“They’re focused on, ‘Where are the failures,’” he said. “Inadequate policies, inadequate supervision and discipline.”

In fact, in previous similar investigations of police departments conducted by the Department of Justice officers have been key sources of information that can help pinpoint problematic policies and other departmental shortcomings by giving interviews with investigators and taking investigators on ride-alongs during patrol shifts, said Walker.

A spokesperson for the Department of Justice did not immediately respond to a request for comment. 

Louisville Mayor Greg Fischer, who oversaw the police department that made more than 800 arrests during the protests last year, said the investigation is “an opportunity and a privilege.” 

Spokespeople for the mayor’s office and LMPD did not immediately respond to questions about the records provided.

Officers, Citizens Both Sought As Sources

Some local activists and politicians are cautiously optimistic about the federal investigation, noting that its outcome will depend on how thorough investigators are in their examination of the department. 

Metro Councilman Jecorey Arthur, who represents the downtown area and surrounding neighborhoods, said it’s clear that LMPD needs serious intervention and reform — for proof he pointed to a recent audit of the agency that found it was a department “in crisis.”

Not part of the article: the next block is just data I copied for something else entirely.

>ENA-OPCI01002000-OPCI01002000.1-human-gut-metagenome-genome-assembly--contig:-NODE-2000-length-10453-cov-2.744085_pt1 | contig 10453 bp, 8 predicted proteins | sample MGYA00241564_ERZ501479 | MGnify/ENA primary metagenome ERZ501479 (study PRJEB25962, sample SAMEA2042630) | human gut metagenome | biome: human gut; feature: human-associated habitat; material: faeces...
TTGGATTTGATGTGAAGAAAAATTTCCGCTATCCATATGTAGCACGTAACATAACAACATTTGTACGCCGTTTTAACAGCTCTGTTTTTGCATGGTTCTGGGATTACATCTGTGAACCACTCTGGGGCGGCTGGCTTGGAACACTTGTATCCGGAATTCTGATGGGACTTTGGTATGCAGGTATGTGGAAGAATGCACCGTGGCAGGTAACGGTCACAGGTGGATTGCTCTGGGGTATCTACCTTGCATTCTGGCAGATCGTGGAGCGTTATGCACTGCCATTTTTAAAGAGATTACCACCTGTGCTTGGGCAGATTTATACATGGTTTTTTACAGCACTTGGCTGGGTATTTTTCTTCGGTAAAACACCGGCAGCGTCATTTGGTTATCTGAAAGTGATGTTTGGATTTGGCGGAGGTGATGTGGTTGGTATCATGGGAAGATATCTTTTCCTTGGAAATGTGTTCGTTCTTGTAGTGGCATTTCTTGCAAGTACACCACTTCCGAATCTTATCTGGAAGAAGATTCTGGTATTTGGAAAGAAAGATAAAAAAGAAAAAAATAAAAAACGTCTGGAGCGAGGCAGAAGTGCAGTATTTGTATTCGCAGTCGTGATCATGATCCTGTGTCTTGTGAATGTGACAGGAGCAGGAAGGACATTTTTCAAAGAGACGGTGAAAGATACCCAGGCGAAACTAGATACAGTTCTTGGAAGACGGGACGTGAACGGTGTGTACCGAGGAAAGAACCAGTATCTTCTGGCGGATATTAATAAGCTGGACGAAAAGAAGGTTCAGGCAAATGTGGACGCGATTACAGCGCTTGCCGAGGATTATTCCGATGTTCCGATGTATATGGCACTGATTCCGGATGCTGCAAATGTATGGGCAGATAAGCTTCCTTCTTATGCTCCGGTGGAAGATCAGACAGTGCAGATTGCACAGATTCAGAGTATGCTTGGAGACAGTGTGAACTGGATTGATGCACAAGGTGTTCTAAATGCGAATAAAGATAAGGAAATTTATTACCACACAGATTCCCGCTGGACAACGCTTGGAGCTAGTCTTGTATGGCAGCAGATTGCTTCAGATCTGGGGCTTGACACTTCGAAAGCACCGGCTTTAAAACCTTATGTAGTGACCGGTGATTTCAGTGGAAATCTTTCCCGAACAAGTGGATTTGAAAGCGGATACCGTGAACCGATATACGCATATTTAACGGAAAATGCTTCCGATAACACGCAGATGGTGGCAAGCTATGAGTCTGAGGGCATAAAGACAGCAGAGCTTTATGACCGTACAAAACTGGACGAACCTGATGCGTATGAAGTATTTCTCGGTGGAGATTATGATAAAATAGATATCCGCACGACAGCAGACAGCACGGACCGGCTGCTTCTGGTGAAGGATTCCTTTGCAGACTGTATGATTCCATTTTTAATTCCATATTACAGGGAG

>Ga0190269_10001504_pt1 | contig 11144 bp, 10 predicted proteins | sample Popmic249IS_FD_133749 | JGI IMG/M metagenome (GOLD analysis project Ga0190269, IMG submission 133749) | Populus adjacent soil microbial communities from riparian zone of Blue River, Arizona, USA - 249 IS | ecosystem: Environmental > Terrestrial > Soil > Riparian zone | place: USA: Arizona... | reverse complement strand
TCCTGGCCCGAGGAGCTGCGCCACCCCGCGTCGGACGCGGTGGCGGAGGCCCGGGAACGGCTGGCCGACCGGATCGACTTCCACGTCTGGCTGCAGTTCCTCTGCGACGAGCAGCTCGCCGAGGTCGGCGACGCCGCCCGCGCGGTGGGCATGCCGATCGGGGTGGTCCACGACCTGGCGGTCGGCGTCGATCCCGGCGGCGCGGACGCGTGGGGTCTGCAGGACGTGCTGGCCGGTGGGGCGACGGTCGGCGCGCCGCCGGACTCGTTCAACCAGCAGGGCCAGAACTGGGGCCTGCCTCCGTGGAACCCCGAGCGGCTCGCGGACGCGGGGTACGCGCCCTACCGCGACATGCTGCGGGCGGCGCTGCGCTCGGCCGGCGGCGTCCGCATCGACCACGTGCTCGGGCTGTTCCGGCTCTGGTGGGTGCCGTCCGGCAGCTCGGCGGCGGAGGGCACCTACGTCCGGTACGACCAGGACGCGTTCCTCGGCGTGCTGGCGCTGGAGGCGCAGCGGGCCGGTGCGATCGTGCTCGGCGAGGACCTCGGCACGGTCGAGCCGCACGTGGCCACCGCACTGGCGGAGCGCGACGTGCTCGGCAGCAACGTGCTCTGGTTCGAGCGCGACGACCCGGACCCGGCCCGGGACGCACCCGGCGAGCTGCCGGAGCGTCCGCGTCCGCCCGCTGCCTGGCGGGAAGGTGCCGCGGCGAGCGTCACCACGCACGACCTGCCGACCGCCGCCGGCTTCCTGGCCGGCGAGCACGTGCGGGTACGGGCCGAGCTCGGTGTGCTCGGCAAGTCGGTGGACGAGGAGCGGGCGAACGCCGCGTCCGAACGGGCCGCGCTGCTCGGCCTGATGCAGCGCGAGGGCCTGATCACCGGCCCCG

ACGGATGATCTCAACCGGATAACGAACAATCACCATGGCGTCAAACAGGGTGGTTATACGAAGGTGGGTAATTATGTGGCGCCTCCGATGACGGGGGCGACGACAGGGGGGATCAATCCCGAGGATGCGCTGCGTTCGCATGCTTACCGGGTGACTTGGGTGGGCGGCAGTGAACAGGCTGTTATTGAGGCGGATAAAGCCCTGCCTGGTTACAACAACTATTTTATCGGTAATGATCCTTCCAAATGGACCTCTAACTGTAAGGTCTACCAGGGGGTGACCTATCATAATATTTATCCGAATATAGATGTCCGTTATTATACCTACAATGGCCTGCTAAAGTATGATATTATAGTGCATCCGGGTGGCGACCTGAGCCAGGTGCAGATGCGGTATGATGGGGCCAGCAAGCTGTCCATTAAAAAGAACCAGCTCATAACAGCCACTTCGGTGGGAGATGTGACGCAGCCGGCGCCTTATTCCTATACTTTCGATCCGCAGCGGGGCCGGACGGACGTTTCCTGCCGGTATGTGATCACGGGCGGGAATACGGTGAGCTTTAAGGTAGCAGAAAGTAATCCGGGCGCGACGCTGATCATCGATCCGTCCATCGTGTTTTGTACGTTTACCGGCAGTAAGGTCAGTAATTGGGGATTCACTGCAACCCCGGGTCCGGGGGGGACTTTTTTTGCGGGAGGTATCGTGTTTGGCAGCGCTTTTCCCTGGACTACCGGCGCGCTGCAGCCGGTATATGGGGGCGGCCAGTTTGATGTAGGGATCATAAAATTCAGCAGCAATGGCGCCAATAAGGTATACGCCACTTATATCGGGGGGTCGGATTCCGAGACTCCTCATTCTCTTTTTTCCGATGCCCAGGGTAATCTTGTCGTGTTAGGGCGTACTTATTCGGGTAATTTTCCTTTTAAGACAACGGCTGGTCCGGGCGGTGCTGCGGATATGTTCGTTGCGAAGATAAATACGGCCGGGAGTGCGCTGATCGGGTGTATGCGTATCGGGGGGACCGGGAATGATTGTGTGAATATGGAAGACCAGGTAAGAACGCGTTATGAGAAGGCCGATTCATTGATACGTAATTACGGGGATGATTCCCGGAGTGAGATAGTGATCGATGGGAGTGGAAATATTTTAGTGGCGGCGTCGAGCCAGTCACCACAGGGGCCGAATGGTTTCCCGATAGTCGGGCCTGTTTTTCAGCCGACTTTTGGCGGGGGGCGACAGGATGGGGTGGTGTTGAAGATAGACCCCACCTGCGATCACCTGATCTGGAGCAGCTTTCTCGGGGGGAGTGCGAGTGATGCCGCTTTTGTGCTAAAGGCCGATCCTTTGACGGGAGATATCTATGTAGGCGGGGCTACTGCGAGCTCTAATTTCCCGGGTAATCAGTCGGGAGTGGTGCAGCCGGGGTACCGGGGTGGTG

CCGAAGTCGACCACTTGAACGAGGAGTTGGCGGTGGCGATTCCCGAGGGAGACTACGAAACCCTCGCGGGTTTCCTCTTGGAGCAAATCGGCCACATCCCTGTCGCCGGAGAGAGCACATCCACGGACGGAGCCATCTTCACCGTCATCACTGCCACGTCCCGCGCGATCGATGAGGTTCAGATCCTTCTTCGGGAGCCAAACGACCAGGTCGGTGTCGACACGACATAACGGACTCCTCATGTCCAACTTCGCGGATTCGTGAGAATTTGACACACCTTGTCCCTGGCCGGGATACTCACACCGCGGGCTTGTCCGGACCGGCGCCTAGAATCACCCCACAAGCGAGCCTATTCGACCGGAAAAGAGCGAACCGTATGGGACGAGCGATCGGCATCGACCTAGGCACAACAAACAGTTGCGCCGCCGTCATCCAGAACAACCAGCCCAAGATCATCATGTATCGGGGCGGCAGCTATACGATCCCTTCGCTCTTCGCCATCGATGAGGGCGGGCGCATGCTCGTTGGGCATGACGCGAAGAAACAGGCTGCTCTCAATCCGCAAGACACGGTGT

As part of their request to the city for records, federal investigators are also seeking any documents obtained by the private firm that conducted that audit.

Arthur said community engagement, and how the investigators respond to the community and shares findings with the community, is critical for getting a full understanding of how LMPD operates in the city and what needs to change.

“We know there are problems,” he said. “We want transparency out of this investigation.”

Federal investigators, however, made it clear in their request for records that certain information obtained in the course of the investigation will be kept confidential and excluded from public release, including names of individual officers or other witnesses or anything not used to support investigative findings.

Days after the investigation was announced, a team of investigators met with community members, including Arthur, for an introductory discussion.

Shameka Parrish-Wright, a local activist and mayoral candidate, also participated in the meeting. She said it “shows something is happening” and is a reason for people to have some hope that changes will come to how police operate in Louisville.

Investigators have also been in contact with the local police union, according to Dave Mutchler, the union’s spokesperson.

Mutchler said the investigators want to use the union as a “conduit” to encourage officers to speak openly about the department and how it operates.

“They’re not really focusing in on any individuals right now,” he said. “They want to see how this department operates, what we do, what our policies and procedures are, and how they dictate how we deal with the public.” 

Mutchler said the investigation is still getting started, and because of that the union has yet to take a stance on if they “like or dislike how it’s going, yet.”

“So far, it just is what it is.”

Correction: Merrick Garland is the U.S. Attorney General. His title was incorrect in a previous version of this story.